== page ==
RLJE Films
Reviewed for & linked from Rotten Tomatoes by: Harvey Karten
Director: Amber Sealey
Writer: Kit Lesser
Cast: Elijah Wood, Luke Kirby, Aleksa Palladino, Robert Patrick, Christian Clemenson, W. Earl Brown, Gilbert Owur
Screened: Critics’ Link 7/27/21
Opens: August 27, 2021

Take a look at the people who got up early on the morning of an execution or who may have stayed up all night, yelling for the death of Bundy. Picket signs read “Burn, Bundy, Burn,” “Buckle Up, Bundy,” and the cleverest, “Have a Seat, Ted.” So about these yahoos outside the Florida Prison where Bundy is to be killed by the electric chair who are the kinds of people you might see on January 6, 2021 “taking back our country.” Do you think they are interested in justice? Calling Bundy out for the string of thirty-odd murders performed one by one in several states, sticking up for women and at least one child killed by this sociopath? Hardly. They’re looking for blood. They love violence. There may not be much difference between Bundy and the crowd, except that the petitioners outside have been able to control their violent urges (with some exceptions) while Ted Bundy, presumably one of the most intelligent murderers of the last century, simply could not.

Which brings us to perhaps the central issue raised in what is largely a two-hander, character-driven, theatrical movie, one that could be performed on an off-Broadway theater shorn of more the commercial melodrama throughout. The issue is something like what we discussed in college dorms way back, sophomoric though it may be: Do you think you could kill? C. Robert Cargill who penned the script thinks so and doubtless Amber Sealy who directs agrees.

Sealy, the British born, New Mexico raised director, whose short “How Does it Start” is a coming-of-age comedy far removed from the subject here, sets up Agent Bill Hagmaier (Elijah Wood) as an interviewer with the newly established National Center for the Analysis of Violent Crime, and Ted Bundy (Luke Kirby) as the manipulative serial killer. (This is based on a true story.) The five-member team’s objective is to study serial killers to discover why they commit murder. By the time the film concludes, I do not think they came up with anything more than psychopathology. You may get the impression that Wood and Kirby are competing for Best Actor, with Wood’s playing a sensitive young religious guy who prays each morning and Kirby as a narcissistic individual toying with the agent. If you like melodramatic performance, Kirby would be your man. If you like the watching the sensitive fellow that feminists say they want, it’s Wood. You may also wonder if Elijah Wood is still a preppy with his big blue eyes and features that could make you think that the forty-year-old performer has aged maybe ten years since he was Frodo Baggins.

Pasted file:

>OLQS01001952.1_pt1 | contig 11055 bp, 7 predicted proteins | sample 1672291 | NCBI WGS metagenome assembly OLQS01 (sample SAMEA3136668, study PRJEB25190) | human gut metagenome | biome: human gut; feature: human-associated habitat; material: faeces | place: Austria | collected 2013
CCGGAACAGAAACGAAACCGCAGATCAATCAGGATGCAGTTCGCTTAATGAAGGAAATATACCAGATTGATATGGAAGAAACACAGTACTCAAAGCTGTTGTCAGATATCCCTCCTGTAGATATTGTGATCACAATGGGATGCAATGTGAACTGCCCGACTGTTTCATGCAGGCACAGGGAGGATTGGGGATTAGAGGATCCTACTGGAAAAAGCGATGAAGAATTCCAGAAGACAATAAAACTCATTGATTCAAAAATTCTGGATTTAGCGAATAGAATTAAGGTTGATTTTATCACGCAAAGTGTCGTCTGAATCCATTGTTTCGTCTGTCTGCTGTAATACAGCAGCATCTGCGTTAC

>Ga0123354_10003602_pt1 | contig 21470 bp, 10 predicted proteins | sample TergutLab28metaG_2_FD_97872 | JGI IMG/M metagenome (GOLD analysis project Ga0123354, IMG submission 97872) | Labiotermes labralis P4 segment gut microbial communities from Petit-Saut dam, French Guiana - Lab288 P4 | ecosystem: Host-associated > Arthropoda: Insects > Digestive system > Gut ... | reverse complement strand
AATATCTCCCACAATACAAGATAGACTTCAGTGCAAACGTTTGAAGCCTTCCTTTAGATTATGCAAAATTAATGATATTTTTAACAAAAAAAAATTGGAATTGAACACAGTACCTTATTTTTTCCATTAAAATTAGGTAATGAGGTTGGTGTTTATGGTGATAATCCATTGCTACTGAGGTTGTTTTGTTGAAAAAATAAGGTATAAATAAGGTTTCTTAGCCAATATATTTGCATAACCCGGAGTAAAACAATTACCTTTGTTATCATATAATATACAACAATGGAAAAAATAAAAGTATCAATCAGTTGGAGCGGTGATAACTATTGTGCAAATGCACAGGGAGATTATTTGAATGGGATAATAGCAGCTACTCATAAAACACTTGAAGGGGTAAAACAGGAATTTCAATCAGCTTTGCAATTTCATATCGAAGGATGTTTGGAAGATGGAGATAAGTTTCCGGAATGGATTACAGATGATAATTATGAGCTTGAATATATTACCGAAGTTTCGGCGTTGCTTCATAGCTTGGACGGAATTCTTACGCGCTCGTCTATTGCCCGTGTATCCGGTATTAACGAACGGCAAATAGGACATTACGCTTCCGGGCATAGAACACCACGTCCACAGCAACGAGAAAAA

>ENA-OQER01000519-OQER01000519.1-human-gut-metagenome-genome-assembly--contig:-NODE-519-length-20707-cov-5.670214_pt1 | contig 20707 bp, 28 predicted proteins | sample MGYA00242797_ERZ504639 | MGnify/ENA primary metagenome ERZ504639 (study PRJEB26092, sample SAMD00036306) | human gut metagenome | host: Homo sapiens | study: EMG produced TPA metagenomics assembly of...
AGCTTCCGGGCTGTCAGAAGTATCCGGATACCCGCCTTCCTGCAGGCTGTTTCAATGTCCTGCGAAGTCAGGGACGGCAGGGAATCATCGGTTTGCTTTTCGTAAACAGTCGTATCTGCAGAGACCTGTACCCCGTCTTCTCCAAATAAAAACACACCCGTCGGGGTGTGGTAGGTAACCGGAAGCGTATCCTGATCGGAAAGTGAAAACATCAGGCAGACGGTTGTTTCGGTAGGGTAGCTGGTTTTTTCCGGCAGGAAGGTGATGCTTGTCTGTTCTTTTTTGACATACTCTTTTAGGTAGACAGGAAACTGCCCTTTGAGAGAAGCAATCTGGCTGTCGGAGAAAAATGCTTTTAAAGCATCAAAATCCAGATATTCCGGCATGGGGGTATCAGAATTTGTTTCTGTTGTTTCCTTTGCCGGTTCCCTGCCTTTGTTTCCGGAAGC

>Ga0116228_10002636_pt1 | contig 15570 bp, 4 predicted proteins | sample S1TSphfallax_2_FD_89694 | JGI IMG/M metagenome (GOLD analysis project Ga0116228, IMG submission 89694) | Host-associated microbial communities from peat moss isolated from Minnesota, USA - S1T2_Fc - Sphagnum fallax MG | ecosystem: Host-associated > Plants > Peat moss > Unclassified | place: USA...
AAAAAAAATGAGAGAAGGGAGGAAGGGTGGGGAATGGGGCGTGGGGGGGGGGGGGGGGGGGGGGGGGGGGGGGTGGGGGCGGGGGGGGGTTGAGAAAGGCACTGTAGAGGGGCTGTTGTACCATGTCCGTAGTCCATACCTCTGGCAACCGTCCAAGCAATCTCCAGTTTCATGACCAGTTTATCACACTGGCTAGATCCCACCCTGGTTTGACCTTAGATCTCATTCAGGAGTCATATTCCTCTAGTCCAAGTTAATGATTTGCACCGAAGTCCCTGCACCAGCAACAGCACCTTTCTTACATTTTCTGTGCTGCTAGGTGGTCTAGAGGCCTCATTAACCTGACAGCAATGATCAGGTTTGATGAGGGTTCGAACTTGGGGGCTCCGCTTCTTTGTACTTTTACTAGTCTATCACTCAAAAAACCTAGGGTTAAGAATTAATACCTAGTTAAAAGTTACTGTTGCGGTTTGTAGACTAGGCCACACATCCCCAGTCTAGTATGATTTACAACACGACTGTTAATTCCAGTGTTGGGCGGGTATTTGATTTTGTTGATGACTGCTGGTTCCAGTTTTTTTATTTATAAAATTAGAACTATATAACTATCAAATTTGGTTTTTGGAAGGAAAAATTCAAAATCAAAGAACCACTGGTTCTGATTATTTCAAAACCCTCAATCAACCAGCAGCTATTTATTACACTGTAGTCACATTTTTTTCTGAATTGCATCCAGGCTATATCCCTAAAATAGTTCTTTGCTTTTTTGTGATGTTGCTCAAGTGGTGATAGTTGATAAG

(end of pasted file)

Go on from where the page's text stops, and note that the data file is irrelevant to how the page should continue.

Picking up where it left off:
The first interview between agent and killer is in some ways the best. We get to see how manipulative Bundy is, and how you can imagine that this man who was close to graduating from law school could serve as his own attorney. He professes his hatred of federal agents. He speaks through his fingers, which cover part of his face when he talks, so you can see that he is sizing Hagmaier up. When Hagmaier suggests that they continue to confer as the weeks roll by toward Bundy’s execution, we may wonder whether the man is playing cat-and-mouse like a woman who after a first date will “think about it” when you ask to see her again. The key question to the agent: could you see yourself ever killing another person? The religious Hagmaier pauses, thinks, and gives Bundy the answer.

Expanding the characters, Carolyn Lieberman (Aleksa Palladino) as Bundy’s lawyer would probably be asked why she is even defending this woman-hater, to which she would reply that she is against capital punishment. The prison warden (W. Earl Brown) envies Hagmaier’s ability to gain the trust of a man who hates the feds. Roger Depue (Robert Patrick) is impressed by his agent’s progress and honors the agent’s request not to see the photos of the mutilated women.

This movie is your ticket if you do not need yet another picture depicting Ted Bundy’s crimes as do “The Deliberate Stranger,” “The Stranger Beside Me,” “Bundy, a Legacy of Evil,” “The Capture of the Green River Killer,” and others, as “No Man of God” carves out new territory. You may know Luke Kirby, a striking look-alike with Bundy from his role as Lenny Bruce (treated as a criminal until he wasn’t). His performance here is a treat as is the film.

112 minutes. © 2021 by Harvey Karten, Member, New York Film Critics Online

Story – B+
Acting – A-
Technical – B+
Overall – B+

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By Harvey Karten

Harvey Karten is the founder of the The New York Film Critics Online (NYFCO) an organization composed of Internet film critics based in New York City. The group meets once a year, in December, for voting on its annual NYFCO Awards.

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